SoCal Modernism

Via Verde housing project, South Bronx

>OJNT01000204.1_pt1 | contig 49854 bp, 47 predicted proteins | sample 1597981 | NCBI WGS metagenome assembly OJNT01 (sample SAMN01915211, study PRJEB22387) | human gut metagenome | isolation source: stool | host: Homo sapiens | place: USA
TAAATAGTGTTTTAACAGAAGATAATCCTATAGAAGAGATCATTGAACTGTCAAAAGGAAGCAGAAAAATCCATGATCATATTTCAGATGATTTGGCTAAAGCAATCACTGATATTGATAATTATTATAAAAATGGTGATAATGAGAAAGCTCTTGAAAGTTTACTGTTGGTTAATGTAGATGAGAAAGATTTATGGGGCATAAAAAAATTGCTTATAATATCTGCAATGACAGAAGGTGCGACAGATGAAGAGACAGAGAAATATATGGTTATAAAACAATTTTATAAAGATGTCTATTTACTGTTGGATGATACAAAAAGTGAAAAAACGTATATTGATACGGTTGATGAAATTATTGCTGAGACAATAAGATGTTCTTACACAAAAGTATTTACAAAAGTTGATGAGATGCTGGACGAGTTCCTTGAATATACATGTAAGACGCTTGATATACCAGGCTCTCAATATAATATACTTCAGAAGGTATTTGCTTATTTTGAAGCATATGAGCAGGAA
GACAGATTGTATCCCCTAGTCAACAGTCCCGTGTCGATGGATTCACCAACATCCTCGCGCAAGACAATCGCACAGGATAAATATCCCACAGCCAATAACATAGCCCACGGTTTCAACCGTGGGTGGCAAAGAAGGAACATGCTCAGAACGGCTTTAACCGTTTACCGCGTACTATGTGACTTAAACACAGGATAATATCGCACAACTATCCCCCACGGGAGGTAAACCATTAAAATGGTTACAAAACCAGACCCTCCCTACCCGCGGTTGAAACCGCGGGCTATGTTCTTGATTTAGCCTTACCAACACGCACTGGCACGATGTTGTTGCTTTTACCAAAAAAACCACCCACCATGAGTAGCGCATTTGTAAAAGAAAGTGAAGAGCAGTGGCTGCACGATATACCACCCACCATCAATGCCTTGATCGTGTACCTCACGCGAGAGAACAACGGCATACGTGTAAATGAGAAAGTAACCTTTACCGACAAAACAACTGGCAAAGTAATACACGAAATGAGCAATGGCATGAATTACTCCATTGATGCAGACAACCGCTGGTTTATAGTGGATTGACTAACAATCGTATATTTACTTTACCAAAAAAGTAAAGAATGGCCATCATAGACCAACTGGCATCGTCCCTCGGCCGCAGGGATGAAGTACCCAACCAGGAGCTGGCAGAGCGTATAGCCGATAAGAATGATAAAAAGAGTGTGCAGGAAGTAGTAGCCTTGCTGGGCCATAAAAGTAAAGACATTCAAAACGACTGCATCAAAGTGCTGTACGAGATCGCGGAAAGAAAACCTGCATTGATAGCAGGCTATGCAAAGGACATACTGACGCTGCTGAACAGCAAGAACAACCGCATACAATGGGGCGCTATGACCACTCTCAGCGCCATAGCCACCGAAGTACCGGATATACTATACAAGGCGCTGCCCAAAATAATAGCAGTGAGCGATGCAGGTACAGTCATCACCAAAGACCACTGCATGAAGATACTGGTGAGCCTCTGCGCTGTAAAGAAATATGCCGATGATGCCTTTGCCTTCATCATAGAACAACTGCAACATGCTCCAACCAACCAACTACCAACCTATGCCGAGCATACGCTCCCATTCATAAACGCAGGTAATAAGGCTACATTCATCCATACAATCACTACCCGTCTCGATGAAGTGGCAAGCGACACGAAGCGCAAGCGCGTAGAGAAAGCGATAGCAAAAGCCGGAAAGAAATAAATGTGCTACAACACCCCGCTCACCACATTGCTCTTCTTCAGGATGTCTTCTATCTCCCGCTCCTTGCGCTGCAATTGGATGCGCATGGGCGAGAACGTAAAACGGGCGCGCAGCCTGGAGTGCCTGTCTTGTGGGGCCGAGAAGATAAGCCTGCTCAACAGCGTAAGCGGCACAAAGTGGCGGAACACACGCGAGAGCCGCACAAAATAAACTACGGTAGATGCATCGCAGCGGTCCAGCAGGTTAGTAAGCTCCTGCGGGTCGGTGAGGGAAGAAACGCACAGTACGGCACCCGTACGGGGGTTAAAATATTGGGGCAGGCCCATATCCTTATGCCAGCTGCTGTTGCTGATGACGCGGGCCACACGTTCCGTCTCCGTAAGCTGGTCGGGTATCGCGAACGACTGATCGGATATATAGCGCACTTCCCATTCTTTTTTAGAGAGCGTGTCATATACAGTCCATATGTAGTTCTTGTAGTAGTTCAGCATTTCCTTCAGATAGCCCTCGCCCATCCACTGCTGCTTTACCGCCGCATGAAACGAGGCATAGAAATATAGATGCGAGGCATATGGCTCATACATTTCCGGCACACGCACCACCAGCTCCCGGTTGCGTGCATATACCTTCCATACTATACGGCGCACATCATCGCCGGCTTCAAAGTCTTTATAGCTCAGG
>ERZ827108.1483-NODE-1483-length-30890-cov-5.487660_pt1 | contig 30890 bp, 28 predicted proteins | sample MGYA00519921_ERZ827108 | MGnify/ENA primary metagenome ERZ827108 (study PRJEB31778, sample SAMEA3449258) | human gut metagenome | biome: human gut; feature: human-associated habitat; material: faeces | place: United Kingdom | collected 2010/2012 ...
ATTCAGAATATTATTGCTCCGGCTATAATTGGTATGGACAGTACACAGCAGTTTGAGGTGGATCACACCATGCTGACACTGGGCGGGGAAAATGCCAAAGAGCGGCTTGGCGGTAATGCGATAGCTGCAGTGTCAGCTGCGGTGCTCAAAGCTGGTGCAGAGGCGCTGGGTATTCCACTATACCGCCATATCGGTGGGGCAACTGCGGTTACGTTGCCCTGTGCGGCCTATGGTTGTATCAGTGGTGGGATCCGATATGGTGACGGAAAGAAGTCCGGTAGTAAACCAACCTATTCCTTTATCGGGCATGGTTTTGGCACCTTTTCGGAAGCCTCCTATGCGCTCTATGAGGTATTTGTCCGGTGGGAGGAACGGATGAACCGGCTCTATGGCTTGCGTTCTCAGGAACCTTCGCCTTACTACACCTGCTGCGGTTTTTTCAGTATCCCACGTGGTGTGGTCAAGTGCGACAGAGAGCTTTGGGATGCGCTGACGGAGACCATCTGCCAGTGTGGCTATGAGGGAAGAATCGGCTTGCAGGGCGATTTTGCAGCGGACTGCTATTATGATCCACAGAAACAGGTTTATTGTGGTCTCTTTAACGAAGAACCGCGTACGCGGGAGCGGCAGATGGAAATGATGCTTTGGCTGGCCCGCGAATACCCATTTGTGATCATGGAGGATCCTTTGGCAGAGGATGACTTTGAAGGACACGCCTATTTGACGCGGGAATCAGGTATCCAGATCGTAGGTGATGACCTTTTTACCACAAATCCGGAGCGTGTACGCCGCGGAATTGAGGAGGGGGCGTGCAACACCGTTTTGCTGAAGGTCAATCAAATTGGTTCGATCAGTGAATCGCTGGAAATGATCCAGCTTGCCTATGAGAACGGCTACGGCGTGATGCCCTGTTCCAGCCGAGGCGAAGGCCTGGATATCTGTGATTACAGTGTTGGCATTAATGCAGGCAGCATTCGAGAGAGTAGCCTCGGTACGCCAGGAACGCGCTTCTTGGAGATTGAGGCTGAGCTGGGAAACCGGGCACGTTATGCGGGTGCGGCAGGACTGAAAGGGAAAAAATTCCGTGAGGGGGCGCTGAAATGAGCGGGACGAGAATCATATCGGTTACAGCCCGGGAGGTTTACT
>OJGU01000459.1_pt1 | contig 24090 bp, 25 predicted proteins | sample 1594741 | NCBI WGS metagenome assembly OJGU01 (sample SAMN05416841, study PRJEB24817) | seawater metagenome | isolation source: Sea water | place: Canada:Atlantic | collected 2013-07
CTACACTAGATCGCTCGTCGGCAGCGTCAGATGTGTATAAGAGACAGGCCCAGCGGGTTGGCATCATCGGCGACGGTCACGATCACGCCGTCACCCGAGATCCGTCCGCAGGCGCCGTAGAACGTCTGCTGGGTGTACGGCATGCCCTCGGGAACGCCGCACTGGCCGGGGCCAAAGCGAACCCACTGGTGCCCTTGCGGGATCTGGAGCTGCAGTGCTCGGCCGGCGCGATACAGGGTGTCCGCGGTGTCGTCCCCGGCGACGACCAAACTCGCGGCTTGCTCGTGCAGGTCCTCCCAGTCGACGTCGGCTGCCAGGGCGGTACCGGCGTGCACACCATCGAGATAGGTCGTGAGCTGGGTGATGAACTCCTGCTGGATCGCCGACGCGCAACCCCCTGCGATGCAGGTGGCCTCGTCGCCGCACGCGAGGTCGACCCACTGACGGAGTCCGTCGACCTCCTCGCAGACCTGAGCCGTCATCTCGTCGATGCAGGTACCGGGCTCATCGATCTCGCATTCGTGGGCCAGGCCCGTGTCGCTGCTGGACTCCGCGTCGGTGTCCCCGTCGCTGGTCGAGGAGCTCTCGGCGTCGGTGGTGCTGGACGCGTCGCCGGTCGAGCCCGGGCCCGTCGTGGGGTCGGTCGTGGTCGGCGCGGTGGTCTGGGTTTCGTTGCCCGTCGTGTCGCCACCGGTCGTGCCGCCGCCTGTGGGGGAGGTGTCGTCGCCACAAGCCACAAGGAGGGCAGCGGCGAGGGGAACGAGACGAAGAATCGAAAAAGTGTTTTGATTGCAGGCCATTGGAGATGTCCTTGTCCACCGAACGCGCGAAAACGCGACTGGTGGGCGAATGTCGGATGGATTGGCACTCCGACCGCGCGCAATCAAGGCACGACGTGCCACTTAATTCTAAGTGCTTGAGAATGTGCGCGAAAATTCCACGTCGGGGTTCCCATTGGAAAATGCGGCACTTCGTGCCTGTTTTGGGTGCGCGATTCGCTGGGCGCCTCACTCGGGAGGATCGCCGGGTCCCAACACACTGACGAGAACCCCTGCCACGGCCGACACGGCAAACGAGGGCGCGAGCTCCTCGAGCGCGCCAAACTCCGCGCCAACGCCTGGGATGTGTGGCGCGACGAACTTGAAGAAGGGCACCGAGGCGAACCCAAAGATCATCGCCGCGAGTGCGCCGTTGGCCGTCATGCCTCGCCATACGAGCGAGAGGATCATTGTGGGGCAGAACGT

In a post on Michael Kimmelman’s first architecture review in the New York Times, the New York Observer opined that the architects of the housing project in the South Bronx that Kimmelman referred to are “notable but far from famous architects.” Nicholas Grimshaw not famous? Well, perhaps not in New York City. Grimshaw—Sir Nicholas—has built in Germany, Spain, the Netherlands, and Australia as well as his native Britain. He is part of a generation that includes Michael Hopkins, Ian Ritchie, Eva Jiřičná, Richard Horden, and the late Jan Kaplický who followed in the footsteps of Richard Rogers and Norman Foster (Jiřičná worked for Rogers; Ritchie, Horden, and Kaplický worked for Foster; Hopkins was a partner of Foster) in the British movement that is called, not altogether accurately, high tech. Now the movement is coming to the U.S., where Rogers, Foster, Hopkins, and Grimshaw are increasingly active. It is something of a homecoming, for British high tech is in no small part inspired by the early Southern California modernism of architects such as Craig Ellwood, Charles and Ray Eames, Raphael Soriano, and Pierre Koenig. Reyner Banham once referred to its chief characteristic, “skinny details,” which also showed up in the early work of Saarinen and Rudolph. But when American architects went in the “heavy detail” direction, British architects picked up the ball. Whoever thought that the Brits would be showing Yanks how to build?

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